By CCN: Binance CEO Changpeng Zhao discussed the idea of potentially reorganizing the Bitcoin blockchain. In this vision, the 7,000 BTC recently stolen from the cryptocurrency exchange would be redistributed to miners in the form of fees.
A coordinated effort with miners, within a specific time frame, could theoretically make it possible to empty the balances of the Binance hackers.
James Prestwich also chimed in:
BitMEX Research pointed out that this idea had been floated before, in 2016, when Bitfinex was hacked to the tune of 120,000 BTC. The genesis of the concept posits that the financial rewards of reorganizing the chain to thwart the attackers were much higher than the incentives to maintain the blockchain as it was.
"In this case, Bitfinex could promise to pay the miners, say, 25 BTC per block for however many blocks it takes to reorg out the theft transactions and replace them with a spend aggregating the funds off of BitGo and into cold storage. As long as this is less than a few thousand blocks, it makes economic sense for everyone involved, simply because of the enormous size of the theft. […] To be absolutely clear I hope that this doesn't happen. If it does, I'm not sure what value proposition bitcoin would have left. Uncensorable, nonpolitical money is what bitcoin is about, and without that it is nothing. If this manages to go through, I hope the outrage pushes people to fight for more decentralization and fungibility at the protocol level. Otherwise I don't know what future bitcoin would have."
The idea that Binance could reorganize the blockchain rests on the notion that it's technically feasible, and that those with the mining equipment will be willing to cooperate with them. The idea of rewriting the blockchain to benefit one organization brings to mind the infamous DAO hack, in which Ethereum reorganized its chain to restore stolen balances.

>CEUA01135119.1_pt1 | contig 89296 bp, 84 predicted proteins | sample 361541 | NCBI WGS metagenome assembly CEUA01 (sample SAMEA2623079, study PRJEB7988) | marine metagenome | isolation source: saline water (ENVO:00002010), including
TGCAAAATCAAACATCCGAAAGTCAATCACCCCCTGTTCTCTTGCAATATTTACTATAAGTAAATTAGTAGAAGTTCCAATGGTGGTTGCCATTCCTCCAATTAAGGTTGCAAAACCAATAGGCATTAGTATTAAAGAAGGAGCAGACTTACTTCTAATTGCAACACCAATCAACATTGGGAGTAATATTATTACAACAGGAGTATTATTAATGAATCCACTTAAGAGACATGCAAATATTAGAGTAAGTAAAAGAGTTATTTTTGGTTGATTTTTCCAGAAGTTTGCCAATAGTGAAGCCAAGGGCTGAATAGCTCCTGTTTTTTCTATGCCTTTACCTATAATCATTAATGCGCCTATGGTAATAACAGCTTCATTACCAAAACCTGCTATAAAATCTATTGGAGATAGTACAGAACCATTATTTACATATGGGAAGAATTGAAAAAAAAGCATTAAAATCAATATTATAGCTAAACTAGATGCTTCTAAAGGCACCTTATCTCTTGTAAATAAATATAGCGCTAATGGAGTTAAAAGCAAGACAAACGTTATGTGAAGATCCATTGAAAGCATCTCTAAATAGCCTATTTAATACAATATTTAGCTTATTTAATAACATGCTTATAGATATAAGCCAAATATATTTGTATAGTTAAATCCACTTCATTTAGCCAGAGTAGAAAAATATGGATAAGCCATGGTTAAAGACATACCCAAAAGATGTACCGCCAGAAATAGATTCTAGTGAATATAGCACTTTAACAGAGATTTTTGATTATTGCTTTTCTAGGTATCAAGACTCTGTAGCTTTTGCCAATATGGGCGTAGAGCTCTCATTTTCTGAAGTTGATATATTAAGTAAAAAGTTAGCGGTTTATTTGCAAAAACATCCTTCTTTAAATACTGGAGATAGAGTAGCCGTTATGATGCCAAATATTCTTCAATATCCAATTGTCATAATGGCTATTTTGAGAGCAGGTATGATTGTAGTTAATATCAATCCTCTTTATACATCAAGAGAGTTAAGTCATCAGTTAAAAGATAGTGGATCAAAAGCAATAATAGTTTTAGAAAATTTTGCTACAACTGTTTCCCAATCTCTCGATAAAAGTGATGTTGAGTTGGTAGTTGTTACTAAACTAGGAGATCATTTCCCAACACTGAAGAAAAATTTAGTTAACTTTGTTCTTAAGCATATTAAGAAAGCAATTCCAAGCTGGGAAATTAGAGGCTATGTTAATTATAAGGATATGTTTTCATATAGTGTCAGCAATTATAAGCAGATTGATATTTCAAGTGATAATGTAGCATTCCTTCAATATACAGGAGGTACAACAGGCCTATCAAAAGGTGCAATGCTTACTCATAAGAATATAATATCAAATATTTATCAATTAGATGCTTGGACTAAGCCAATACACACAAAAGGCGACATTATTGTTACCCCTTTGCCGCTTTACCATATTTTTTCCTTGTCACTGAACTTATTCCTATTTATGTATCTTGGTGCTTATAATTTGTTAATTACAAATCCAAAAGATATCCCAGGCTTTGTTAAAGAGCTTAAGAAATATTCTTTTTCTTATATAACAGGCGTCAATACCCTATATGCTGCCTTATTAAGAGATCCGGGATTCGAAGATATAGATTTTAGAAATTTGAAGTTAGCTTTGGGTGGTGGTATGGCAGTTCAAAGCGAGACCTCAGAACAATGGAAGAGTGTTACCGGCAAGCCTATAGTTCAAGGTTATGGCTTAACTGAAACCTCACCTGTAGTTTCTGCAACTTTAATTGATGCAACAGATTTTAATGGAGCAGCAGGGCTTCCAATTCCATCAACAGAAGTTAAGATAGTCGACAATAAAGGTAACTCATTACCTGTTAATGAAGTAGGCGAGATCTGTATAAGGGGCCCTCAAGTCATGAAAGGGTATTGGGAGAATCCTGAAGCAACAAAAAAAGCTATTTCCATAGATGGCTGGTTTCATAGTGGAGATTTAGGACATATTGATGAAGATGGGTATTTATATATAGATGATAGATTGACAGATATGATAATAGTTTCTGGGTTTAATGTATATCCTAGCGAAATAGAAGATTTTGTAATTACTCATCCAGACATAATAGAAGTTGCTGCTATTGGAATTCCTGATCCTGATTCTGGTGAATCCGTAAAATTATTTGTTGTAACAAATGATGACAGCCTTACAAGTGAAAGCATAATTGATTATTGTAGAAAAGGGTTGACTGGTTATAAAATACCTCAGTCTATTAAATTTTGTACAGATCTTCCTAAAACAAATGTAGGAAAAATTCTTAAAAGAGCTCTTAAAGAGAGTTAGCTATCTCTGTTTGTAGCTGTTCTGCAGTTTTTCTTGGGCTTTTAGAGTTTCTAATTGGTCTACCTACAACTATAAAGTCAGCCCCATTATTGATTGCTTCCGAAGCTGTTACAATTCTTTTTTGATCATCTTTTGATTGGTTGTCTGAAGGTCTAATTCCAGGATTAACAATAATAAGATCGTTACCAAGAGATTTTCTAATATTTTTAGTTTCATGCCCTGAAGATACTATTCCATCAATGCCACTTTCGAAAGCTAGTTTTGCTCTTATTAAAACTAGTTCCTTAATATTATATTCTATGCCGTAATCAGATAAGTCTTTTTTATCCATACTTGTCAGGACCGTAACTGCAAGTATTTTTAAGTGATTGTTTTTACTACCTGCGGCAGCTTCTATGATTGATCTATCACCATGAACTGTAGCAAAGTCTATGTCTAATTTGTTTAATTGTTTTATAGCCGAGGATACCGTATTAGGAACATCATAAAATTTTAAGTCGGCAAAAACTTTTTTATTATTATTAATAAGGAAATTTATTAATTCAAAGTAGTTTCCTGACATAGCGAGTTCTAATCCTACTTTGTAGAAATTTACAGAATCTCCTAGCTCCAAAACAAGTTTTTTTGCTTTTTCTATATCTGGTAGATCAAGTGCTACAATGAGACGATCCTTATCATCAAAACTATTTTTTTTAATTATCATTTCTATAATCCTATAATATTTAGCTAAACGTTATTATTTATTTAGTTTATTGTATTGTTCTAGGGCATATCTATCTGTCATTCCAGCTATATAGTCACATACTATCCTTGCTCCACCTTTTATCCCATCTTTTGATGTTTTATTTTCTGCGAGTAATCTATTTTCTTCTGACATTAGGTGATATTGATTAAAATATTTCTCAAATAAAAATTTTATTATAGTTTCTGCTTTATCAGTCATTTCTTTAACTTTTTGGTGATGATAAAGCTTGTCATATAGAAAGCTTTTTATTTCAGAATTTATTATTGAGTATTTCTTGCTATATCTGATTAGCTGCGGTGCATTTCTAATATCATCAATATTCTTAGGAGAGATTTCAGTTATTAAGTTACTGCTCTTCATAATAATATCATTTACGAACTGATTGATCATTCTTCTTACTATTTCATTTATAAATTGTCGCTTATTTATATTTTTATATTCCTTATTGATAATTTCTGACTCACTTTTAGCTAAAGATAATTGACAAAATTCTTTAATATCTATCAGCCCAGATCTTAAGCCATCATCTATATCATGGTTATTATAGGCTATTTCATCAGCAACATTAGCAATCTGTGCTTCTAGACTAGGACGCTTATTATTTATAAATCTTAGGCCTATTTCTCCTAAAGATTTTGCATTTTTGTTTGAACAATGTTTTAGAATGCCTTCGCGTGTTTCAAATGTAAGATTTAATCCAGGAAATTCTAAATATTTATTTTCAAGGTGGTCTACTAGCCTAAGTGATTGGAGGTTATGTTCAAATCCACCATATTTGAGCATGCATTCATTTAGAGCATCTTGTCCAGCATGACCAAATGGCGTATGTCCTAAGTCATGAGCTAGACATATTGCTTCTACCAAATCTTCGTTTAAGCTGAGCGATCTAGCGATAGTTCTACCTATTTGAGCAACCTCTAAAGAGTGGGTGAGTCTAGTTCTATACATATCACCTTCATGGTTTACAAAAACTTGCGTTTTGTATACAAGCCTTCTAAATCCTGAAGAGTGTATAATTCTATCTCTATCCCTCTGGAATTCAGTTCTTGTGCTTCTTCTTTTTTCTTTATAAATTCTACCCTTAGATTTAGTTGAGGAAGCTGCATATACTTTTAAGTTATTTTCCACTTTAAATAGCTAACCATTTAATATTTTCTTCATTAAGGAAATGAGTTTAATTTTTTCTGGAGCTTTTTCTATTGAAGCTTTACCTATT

People believe this would likely happen if Binance or any other exchange were to attempt a similar act with Bitcoin.
Generally, Bitcoiners operate on two fundamental ideas. First, their transactions are uncensorable. The second is that there is a predictable 21 million unit supply cap for Bitcoin. The psychological damage that a "rollback" would have on the space cannot be understated.
A minimal amount of people in the world actually own the hashpower to achieve a successful rollback. CZ clarified that the goal of the theoretical reorganization wouldn't be to get the money back to Binance but to get it away from the attackers.
Ultimately he opened a Pandora's box at a bad time for his exchange. As he said, the idea, briefly discussed as it was, is currently getting more attention on Twitter than the attack itself.
The most relevant aspect of such a move is that it would almost certainly shake investor faith in Bitcoin. We could expect prices to plummet across the board. It's unclear if money would stay in crypto at all, or if a move to protect one institution would break the entire system.
We've learned one thing from this (non) episode. Anyone who believes the Bitcoin blockchain should be rewritten to suit their purposes overestimates their importance.